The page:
Sea urchin egg                       8.9            division of
                                     (6.5 - 12.2)   fertilized eggs
a  Adapted from: Baden et al. (1981).
b  The 95% confidence limits are in parenthesis.
c  EC50 = concentration in the median causing 50% inhibition.
4.4.  Effects on Man

    In human beings, consuming shellfish contaminated with  G. breve 
cells, paraesthesia, alternating sensations of hot and cold, 
nausea, vomiting, diarrhoea, and ataxia occur within 3 h (McFarren 
et al., 1965).  Paralysis has not been observed, and the disease 
(NSP) appears to be milder than PSP (Hughes & Merson, 1976).  In 
the USA, in the period 1970-74, 2 outbreaks (a total of 5 cases) of 
NSP were recorded, both associated with the consumption of clams; 
no deaths occurred.  The concentrations of NSP in the clams were in 
the range 30 - 118 MU/100 g (Hughes et al., 1977; Hughes, 1979).  
In USA, shellfish containing any detectable level of NSP per 100 g, 
as determined by the mouse assay, is considered potentially unsafe 
for human consumption (Subcommittee on laboratory methods for the 
examination of shellfish, 1970). 

    An upper respiratory syndrome of NSP has been reported, 
associated with aerosols of  G. breve cells and/or toxins, in 
coastal areas of Florida, USA (Hughes & Merson, 1976).  The rapidly 
reversible syndrome is characterized by conjunctival irritation, 
copius rhinorrhoea, and nonproductive cough. 


    An intoxication characterized by gastrointestinal disturbances, 
often occurring as outbreaks associated with the consumption of 
shellfish, and consequently named diarrhoeic shellfish poisoning 
(DSP), has been reported from several parts of the world, including 
the Far East, Europe, and South America.  The identification of the 
toxin-producing algal organisms, and the characterization of the 
chemical structure of some of the algal toxins present in the 
shellfish involved have been achieved very recently.  Information 
on such aspects as analytical procedures and toxicology is 
therefore limited at present.  However, as many hundreds of DSP 
cases have been reported, it is included in the document for 

5.1.  Sources and Occurrence

     Dinophysis fortii, an armoured marine dinoflagellate, has been 
identified as a producer of DSP in Japan (Yasumoto et al., 1980b), 
whereas  D. acuminata is suspected of being the toxin producer in 
recent outbreaks in the Netherlands, based on epidemiological 
evidence.  DSP has not been detected in cells of  D. acuminata 
because attempts to cultivate the organism isolated from Dutch 
waters have been unsuccessful (Kat, 1983a,b).  Cases in Chile were 
associated with the occurrence of  D. acuta, though detailed 
information is not available (Guzman & Compodonico, 1975).  
Occurrence of one of the DSP toxins, okadaic acid, has been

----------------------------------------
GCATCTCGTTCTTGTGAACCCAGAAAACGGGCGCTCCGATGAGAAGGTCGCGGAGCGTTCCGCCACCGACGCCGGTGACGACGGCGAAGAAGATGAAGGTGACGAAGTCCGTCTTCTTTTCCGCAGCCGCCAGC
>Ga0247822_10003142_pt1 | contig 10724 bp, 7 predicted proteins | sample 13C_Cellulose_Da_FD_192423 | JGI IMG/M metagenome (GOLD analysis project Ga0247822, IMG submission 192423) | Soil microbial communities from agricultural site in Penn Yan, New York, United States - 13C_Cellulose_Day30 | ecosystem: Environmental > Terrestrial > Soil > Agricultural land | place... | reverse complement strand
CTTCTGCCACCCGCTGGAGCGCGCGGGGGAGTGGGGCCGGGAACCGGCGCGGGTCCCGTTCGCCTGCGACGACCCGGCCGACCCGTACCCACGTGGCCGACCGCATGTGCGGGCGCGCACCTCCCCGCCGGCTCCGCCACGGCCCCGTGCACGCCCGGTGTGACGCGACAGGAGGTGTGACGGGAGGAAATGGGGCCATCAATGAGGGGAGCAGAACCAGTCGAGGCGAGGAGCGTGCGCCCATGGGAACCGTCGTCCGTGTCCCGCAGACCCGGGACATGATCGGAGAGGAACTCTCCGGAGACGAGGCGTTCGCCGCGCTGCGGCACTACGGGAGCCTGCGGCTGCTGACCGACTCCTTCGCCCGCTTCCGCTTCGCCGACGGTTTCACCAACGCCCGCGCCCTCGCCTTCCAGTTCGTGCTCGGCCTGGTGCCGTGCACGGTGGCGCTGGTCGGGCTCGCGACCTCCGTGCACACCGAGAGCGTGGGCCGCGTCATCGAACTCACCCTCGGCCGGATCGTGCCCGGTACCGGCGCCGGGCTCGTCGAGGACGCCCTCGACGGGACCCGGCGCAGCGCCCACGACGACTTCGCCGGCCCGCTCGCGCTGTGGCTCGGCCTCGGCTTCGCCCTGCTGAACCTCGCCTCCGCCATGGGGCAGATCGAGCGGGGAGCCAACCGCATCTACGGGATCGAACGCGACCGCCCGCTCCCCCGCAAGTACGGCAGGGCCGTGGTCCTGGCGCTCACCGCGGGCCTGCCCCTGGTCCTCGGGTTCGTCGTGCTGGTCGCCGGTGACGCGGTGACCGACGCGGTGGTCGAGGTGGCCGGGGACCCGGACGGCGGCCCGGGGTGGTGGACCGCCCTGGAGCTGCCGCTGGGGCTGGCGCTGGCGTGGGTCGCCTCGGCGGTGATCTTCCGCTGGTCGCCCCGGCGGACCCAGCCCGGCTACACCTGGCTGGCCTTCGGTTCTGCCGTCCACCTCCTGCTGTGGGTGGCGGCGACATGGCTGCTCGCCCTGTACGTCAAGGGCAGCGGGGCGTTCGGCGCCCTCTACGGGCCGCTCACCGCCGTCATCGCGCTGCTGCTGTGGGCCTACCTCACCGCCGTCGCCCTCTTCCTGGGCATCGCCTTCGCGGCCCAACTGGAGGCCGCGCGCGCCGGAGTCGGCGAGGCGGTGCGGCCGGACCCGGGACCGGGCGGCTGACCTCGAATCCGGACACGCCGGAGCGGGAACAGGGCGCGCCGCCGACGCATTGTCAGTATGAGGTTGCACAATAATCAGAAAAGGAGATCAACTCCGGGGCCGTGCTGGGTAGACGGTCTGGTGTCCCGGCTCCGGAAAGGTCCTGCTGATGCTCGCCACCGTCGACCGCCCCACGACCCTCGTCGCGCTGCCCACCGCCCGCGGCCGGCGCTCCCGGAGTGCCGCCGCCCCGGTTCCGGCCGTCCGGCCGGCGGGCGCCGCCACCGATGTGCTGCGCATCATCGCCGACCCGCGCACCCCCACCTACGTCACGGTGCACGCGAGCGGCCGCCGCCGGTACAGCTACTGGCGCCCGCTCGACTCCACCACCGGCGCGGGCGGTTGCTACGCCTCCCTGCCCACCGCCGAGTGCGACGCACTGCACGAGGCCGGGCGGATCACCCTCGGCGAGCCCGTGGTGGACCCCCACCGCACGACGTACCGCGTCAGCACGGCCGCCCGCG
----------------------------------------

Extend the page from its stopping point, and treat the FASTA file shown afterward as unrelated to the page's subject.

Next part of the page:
confirmed in a benthic dinoflagellate,  Prorocentrum lima (Murakami 
et al., 1982), though involvement of this species in DSP has never 
been known. 

    Species of  Dinophysis are distributed widely but seldom form 
red tides.  It has been noted that in the presence of  D. fortii at 
a low cell density of 200 cells/litre, mussels and scallops become 
toxic enough to affect man.  The infestation period in Japan ranges 
from April to September (Yasumoto et al., 1978). 

5.2.  Chemical Properties

    The presence in shellfish of 9 toxic components has 
been recognized and the chemical structures of 5 components have 
been established (Murata et al., 1982; Yasumoto et al., 1984).  
These toxins are classified into two groups:  okadaic acid and its 
derivatives named dinophysistoxins, and the novel polyether 
lactones named pectenotoxins (Fig. 6).  The chemical structure for 
dinophysistoxin-2 is not yet known because of its limited 
availability, while pectenotoxin-3, -4 and -5 are closely related 
to pectenotoxin-1, in chemical structure. 

5.3.  Analytical Method

    A mouse bioassay, using intraperitoneal injection of toxin 
extracts and a 24-h observation period, is being used as a 
regulatory measure to monitor shellfish toxicity in Japan, and 
shellfish with a DSP toxin level exceeding 50 MU/kg are banned from 

harvesting or sale (Anon, 1981d, personal communication, Yasumoto, 
1983).  In a rat bioassay used in the Netherlands for monitoring 
purpose, the material to be tested is included in the diet and 
observations of diarrhoeal symptoms and reduced feed intake are 
recorded (Kat, 1983a,b). 


5.4.  Effects on Animals - Experimental Studies

    Mice injected with toxic extracts of DSP shellfish 
intraperitoneally show inactivation and general weakness, and die 
within 30 min - 48 h, depending on the dose given.  On the basis of 
intraperitoneal administration, chicks are less sensitive.  
Vomiting was observed by Yasumoto et al. (1980b) in cats fed toxic 
mussels and scallops.  When rats  (Rattus norvegicus) were fed DSP 
toxic shellfish as part of the diet, diarrhoea and reduced feed 
intake were observed (Kat, 1983b). 

5.5.  Effects on Man